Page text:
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A Day Trip to Carpinteria
Carpinteria is a small beach town with an outsized heart. Most people whiz through while driving the 101, or stop for gas on their way to Santa Barbara or Ventura, and that’s a shame – walking, nature viewing, and shopping are just a few of the activities offered by this friendly area. As an alternative to driving, why not take Amtrack? Trains leave roughly every hour, and while it’s more expensive than driving (a round-trip ticket will set you back around fifty dollars), it’s scenic and less stressful than taking the freeway.
If you’ve decided to take the freeway, use the Linden Avenue exit, and head towards the ocean – that’s a left for those exiting the northbound 101. You’ll find a public parking lot in a few blocks, right near the Amtrack station. (Yes, the train is convenient as well as scenic!) From here, you’re two blocks from the beach, but why not start your day by visiting the Carpinteria Valley Museum of History? The free attraction is is small but well curated. Volunteer docents will be glad to walk with you and point out curiosities; pieces include Native American pottery, furniture, vintage automobiles, machines from farm and industry, household furnishings, and textiles including a wall-sized quilt made to commemorate the history of the area. The museum isn’t government supported, so any donations left will be very much appreciated.
After your dose of history, it’s time for a bit of shopping. Across from the museum, Roxane’s A Wish and A Dream beckons. This unusual store offers supplies for quilting, embroidery, knitting, and crocheting. In addition, you will find uncommon gift items here. Even if you’re not a crafter, you’ll enjoy viewing the beautiful finished items on display. When you’re done here, make your way to 7th Avenue to check out the antiques at Whimsy, or head back to Linden Avenue to wander through the clothing and candy stores.
Through all of this, the shoreline beckons at the end of Linden Avenue. When you arrive, you’ll no doubt want to stop and just sit on the strand, watching the waves. The beach is fairly wide, with soft sand perfect for a towel or beach chair, and it’s tempting to spend the rest of the day here with a book or magazine. There’s usually a good stiff breeze, so bring a kite to play with!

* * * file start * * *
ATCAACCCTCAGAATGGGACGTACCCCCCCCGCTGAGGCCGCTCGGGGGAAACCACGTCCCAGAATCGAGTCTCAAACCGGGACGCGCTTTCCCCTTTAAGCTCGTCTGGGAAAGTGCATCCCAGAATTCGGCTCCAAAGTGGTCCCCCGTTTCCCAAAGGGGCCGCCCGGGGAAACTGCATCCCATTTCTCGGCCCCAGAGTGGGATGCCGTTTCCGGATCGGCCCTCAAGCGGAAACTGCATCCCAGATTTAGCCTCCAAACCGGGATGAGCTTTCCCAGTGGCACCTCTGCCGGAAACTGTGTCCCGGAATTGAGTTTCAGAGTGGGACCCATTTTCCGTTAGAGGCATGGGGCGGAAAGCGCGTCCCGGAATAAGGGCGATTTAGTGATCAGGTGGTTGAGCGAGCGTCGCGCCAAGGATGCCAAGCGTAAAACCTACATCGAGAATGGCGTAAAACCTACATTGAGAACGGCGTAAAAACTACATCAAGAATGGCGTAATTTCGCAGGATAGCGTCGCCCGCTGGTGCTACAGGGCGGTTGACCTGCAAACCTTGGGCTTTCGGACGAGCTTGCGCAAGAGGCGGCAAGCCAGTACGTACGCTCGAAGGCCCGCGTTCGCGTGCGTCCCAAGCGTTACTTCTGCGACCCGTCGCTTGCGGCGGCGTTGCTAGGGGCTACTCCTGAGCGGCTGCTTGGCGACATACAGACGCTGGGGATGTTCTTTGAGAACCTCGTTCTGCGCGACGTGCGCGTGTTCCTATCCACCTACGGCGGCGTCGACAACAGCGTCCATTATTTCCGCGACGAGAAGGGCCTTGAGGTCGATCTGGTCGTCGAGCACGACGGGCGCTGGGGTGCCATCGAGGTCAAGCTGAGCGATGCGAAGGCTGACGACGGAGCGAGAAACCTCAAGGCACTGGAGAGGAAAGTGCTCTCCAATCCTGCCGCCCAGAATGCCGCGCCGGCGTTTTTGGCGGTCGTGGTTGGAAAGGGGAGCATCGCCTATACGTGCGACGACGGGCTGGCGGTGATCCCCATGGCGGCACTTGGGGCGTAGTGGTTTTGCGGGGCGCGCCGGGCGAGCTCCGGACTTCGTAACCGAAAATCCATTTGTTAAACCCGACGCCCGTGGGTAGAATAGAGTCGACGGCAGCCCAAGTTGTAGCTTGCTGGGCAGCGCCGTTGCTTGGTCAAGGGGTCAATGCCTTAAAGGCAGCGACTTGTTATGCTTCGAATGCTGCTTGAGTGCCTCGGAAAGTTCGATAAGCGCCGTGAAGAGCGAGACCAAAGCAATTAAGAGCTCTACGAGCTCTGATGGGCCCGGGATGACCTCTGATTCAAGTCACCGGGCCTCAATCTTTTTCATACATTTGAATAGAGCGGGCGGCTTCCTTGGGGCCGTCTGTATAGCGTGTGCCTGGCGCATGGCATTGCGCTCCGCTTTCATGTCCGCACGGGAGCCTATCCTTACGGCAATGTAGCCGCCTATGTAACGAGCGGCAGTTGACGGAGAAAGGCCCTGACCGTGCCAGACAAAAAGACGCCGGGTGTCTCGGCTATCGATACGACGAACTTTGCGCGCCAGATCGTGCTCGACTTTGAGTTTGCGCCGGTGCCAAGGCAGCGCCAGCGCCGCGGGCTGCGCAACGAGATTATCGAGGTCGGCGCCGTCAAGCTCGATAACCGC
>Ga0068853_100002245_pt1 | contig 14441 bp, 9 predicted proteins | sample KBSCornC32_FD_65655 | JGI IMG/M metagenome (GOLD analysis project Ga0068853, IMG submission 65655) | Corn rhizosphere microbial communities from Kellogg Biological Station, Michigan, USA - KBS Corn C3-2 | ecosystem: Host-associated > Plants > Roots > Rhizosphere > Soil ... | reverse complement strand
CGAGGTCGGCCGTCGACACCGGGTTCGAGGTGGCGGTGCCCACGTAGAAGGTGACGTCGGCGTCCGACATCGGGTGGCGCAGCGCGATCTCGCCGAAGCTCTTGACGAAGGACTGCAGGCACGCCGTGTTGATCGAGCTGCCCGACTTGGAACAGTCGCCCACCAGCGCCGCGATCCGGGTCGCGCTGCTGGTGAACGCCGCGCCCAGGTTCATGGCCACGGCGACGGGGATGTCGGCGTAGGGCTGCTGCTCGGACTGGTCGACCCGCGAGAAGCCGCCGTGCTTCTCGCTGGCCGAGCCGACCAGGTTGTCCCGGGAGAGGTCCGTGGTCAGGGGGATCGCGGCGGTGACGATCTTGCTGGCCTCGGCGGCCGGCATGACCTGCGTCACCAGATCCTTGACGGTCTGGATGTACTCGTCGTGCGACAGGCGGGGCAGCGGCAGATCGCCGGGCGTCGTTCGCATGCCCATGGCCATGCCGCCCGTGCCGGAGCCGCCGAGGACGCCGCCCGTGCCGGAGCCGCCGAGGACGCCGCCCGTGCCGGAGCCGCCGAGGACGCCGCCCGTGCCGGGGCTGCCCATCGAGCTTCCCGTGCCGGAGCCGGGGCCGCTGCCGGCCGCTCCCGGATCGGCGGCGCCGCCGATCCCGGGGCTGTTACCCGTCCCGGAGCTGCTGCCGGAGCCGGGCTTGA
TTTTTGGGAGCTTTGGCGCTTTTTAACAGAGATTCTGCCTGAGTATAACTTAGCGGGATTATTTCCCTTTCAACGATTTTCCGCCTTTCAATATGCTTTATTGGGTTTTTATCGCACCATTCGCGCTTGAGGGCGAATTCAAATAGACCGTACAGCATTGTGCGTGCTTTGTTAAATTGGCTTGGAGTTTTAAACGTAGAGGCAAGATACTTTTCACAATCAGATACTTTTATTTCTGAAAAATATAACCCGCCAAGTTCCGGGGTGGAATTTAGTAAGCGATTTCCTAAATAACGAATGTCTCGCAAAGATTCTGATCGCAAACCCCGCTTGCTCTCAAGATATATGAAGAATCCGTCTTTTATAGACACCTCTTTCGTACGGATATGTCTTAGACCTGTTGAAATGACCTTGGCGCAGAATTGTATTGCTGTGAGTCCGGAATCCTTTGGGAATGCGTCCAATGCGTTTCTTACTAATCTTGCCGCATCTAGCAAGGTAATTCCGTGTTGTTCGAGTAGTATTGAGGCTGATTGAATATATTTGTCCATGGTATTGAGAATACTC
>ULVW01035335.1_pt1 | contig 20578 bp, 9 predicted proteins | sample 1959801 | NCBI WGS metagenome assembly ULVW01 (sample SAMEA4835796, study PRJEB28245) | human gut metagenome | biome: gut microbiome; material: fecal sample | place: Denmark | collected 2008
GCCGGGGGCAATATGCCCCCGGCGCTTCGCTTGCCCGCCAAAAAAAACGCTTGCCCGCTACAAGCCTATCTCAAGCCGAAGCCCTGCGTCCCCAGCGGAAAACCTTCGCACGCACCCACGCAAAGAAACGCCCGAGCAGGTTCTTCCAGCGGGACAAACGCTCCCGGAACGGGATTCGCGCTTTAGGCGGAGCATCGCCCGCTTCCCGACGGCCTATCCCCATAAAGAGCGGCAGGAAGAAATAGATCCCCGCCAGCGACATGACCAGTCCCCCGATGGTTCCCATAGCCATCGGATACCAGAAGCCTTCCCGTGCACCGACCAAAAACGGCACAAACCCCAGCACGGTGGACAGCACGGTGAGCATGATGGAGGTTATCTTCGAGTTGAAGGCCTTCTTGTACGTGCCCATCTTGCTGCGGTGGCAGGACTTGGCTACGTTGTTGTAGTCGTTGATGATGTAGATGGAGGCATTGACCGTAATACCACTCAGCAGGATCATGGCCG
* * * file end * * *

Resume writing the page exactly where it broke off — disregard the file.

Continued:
When you’re ready to walk again, you can follow the beach south for as long as you like. You’ll pass through the Carpinteria State Park campground, past the lagoon, and up a wooden staircase to the bluffs. Keep walking, and you’ll come to the seal preserve, where you are almost guaranteed to see these animals on the beach. There are enough side trails to provide an afternoon’s worth of easy hiking, with the clean ocean air providing lots of de-stressing ions to temper any city blues.
All of this walking will eventually make you hungry. When you’re ready to stop for food, there are many choices in town – but Rincon Brewery is one of the best. Right around the corner from the Historical Museum, this brewpub offers craft beers and a menu of burgers, salads, and Tex-Mex. Vegetarian choices abound (and are well prepared!), and the prices are reasonable. If you’re driving, enjoy the soft drinks and resolve to return by train to take advantage of the extensive beer menu!
Disclaimer: I am not associated with any of the places profiled here. I paid for my shopping and food with my own funds.
Carpinteria Valley Historical Museum, 956 Maple Avenue, Carpinteria, Carpinteriahistoricalmuseum.org
Roxanne’s A Wish and a Dream, 919 Maple Street, Carpinteria (805) 566-1250. Roxannequilts.com
Whimsy – 5042 7th Street, Carpinteria (805) 684-7211
Rincon Brewery, 5065 Carpinteria Avenue, Carpinteria (805) 684-6044, rinconbrewery.com
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